Set forth below is the text of a comment that I recently posted to another blog entry at this site:
Rob, why not reach out to Shiller and form some kind of partnership with him? I mean, he’s not operating at your level, but maybe you could teach him something.
I understand that you are being sarcastic with this comment, Anonymous. But the point you are making is entirely legitimate.
There are certainly many things that I can teach Shiller, just as there are many things that I can teach Bogle (and of course just as there are many things that Bogle and Shiller have taught me). We humans learn by talking things over amongst ourselves. Shiller is like everybody else. When he fails to take opportunities presented him to talk things over with interested parties, he misses out on learning experiences that would otherwise be available to him.
Shiller has indicated that he believes in short-term timing. He has said that there are “indicators” that he will be looking at to know when to get out of stocks before the price crash that he has predicted for this year takes place. I don’t believe that short-term timing works. If Shiller would engage in a discussion of that question with me, I would put forward my best effort to persuade him not to place so much trust in his “indicators.”
It is of course possible that it would be Shiller who would be persuading me rather than me persuading Shiller. I don’t say that that couldn’t happen. But even that would be a learning experience for him. If I did the best to persuade him that short-term timing doesn’t work and he got the better of the argument, that would increase his confidence in short-term timing a bit. And for good reason.
So Shiller should be putting himself out there and engaging in discussions of all sorts of questions relating to his belief in the Valuation-Informed Indexing model. That would be a win/win/win/win/win.
I would like to trade stories with Shiller about the tactics of you Goons. My sense from a number of things he has said is that he has had many vicious attacks directed at him since he published his revolutionary 1981 findings. I would encourage him to report on those attacks in a new book. Many hold back from talking about the ugly stuff. It is viewed as “unprofessional.” What people are missing is that Shiller and others in the Behavioral Finance School must know about how the human mind deceives itself to do their best work. For 12 years now we have been generating thousands upon thousands of illustrations of the self-deception phenomenon. I could add to Shiller’s knowledge A GREAT DEAL by pointing him to materials in our Post Archives. And he could add to mine by telling me stories about how other academics have attacked him and his ideas through underhanded and nasty means.
This stuff needs to get out. When we fail to publicize the attacks, we create an environment in which we see more of them. I absolutely believe that I could add to Shiller’s understanding of the issues by talking these matters over with him in great depth.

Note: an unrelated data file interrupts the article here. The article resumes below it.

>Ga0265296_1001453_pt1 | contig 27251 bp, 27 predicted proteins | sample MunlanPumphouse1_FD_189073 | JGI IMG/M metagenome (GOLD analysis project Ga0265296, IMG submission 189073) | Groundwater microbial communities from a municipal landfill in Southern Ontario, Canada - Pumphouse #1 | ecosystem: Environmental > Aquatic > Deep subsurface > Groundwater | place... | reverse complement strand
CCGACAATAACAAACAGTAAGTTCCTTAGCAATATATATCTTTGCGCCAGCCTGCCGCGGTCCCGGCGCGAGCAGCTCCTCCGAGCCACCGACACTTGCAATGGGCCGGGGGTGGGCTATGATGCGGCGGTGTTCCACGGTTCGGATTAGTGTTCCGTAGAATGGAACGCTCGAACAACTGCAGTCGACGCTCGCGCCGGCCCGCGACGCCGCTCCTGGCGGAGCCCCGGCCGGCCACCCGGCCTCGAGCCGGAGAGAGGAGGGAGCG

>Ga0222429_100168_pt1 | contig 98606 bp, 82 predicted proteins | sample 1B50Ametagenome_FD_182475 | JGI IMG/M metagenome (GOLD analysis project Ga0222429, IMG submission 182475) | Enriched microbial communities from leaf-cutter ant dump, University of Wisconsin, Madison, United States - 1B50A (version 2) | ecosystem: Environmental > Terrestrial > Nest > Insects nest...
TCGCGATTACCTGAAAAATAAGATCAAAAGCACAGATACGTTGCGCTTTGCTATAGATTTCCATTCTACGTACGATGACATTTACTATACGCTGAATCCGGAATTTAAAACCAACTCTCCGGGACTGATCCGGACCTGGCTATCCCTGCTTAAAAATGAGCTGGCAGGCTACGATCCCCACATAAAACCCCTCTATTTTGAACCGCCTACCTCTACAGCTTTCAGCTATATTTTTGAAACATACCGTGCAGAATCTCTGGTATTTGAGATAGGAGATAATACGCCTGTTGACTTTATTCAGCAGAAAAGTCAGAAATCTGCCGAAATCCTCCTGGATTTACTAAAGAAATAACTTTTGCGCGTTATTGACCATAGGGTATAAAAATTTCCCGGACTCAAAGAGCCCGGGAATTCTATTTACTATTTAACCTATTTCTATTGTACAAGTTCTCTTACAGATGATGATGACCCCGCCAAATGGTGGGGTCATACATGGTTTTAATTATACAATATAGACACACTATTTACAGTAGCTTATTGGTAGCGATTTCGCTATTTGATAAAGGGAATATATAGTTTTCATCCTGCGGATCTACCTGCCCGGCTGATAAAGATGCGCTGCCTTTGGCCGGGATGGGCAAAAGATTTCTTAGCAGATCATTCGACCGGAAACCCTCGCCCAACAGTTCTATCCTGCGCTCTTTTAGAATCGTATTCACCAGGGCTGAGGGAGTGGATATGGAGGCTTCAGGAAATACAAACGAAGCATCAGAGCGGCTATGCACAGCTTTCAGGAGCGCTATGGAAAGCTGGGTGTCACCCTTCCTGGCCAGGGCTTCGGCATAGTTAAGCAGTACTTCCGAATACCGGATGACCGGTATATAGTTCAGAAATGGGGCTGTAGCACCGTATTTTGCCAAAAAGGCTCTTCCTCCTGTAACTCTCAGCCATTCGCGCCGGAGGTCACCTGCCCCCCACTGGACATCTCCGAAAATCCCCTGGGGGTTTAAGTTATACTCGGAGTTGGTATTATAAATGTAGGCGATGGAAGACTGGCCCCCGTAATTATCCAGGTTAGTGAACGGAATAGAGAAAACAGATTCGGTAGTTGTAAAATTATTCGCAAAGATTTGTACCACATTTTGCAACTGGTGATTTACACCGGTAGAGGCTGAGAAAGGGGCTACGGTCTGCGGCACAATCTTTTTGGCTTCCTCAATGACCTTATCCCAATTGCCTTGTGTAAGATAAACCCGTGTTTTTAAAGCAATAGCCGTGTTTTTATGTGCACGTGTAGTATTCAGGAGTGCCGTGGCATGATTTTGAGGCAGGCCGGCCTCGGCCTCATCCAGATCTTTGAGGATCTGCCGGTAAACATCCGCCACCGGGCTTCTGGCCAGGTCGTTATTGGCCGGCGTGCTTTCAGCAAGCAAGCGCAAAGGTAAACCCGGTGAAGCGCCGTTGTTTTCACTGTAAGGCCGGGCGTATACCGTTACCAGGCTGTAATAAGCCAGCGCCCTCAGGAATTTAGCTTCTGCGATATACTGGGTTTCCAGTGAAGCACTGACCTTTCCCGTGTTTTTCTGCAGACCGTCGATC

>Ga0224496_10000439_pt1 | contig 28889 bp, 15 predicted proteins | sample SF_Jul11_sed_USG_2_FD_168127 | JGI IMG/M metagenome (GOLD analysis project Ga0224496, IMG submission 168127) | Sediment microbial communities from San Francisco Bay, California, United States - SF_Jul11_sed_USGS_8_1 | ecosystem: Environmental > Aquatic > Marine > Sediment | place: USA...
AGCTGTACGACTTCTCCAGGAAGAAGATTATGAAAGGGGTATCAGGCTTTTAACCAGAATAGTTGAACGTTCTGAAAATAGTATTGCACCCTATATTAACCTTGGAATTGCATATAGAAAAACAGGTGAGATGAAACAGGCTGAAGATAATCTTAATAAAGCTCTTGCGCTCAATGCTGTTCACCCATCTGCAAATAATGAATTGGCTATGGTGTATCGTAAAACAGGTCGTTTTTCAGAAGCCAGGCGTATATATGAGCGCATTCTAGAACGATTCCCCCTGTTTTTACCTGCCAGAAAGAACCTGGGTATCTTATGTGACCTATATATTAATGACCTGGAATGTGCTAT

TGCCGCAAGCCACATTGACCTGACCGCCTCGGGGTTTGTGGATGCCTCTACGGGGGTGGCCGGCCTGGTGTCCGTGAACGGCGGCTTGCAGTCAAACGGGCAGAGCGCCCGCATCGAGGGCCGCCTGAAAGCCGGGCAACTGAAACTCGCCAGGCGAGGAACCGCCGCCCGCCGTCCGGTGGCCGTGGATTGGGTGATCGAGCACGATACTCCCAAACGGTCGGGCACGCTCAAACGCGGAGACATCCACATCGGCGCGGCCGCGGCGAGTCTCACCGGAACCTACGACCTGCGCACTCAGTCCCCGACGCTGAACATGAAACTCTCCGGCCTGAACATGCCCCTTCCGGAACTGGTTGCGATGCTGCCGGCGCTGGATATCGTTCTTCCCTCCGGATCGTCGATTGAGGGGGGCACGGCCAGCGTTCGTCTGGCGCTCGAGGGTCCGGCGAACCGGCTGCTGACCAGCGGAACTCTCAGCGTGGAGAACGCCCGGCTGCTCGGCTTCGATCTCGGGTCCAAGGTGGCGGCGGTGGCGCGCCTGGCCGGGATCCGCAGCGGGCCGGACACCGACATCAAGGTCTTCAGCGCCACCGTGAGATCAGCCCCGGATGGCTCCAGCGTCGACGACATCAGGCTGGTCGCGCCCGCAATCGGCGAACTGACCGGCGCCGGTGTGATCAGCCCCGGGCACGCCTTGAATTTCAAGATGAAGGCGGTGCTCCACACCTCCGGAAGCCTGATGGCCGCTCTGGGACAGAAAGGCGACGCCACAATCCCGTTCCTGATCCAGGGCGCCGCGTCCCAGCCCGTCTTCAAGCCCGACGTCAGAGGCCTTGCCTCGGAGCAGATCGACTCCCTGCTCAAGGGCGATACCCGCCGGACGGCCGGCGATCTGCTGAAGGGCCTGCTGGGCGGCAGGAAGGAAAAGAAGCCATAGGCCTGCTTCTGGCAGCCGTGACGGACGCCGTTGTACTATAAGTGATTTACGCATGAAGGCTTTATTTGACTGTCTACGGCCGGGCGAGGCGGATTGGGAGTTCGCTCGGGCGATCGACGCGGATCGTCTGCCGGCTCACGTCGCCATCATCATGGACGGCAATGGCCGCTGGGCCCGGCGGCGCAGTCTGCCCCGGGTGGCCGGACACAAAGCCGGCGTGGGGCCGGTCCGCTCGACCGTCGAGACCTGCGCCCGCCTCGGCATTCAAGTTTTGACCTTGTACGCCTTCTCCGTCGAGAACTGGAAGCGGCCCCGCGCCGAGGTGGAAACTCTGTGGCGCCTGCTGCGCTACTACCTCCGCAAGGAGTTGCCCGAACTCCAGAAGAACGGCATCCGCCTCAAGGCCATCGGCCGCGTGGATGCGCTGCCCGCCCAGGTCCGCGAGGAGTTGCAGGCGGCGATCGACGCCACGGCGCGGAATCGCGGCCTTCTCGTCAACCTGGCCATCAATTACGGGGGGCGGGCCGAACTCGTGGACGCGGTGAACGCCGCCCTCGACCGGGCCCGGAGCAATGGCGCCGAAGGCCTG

And I could add to his knowledge of the how-to side of things a great deal by talking over with him what I have learned from the five calculators. That is Shiller’s great weakness. It is an amazing reality that he wrote the most important book ever published on investing theory and included only two paragraphs addressing the how-to aspects of the investing experience. That’s the aspect of the question that people care about the most. I believe that Shiller knows a lot more about the how-to aspect than he lets on. But I believe that he would deepen his knowledge considerably by talking things over with other interested parties.
Most importantly of all, I would like to talk over with him the role that Buy-and-Hold played in bringing on the economic crisis. Shiller predicted the crisis in his book. But when the crisis came, he kept it zipped about the role played by the relentless and reckless and ruthless promotion of Buy-and-Hold strategies for decades after the peer-reviewed research in this field showed that there is precisely zero chance that a Buy-and-Hold strategy could ever work for even a single long-term investor. I would very much like to ask him why. It could be that Shiller himself is suffering from cognitive dissonance, at least on this particular question. The best way to find out is to talk things over.
I have reached out to Shiller, Anonymous. I sent him an e-mail a good bit of time back. I’ll send him another one following the next crash (as I will send Bogle another one following the next crash).
Why doesn’t Shiller respond?
Why doesn’t every responsible person alive on Planet Earth respond when they learn about what we have done to ourselves as a society by failing to teach every investor what we have learned about how the stock market works over the past 33 years?
He is ashamed, Anonymous.
He has done more than anyone else but he is still ashamed that he has not done more.
I hope that that changes following the next crash and that Shiller and I will be working together for many years to come after the crisis is brought to an end (just as I hope that my good friend Jack Bogle and I will be working together for many years to come following the end of the crisis).
The full truth here is that your sarcasm holds you back. You should want to see me and Shiller (and me and Bogle) working together. The more we work together, the more we learn and the more you learn. You fear the idea. Because you fear what you would learn. That’s sad.
That’s something that I very much want to change. Not just for you but for millions.
And I believe strongly that my good friend Robert Shiller very much wants to change that too.
I believe that someday we will be working to make it all happen.
I sure hope so.
Please take good care, Goon friend.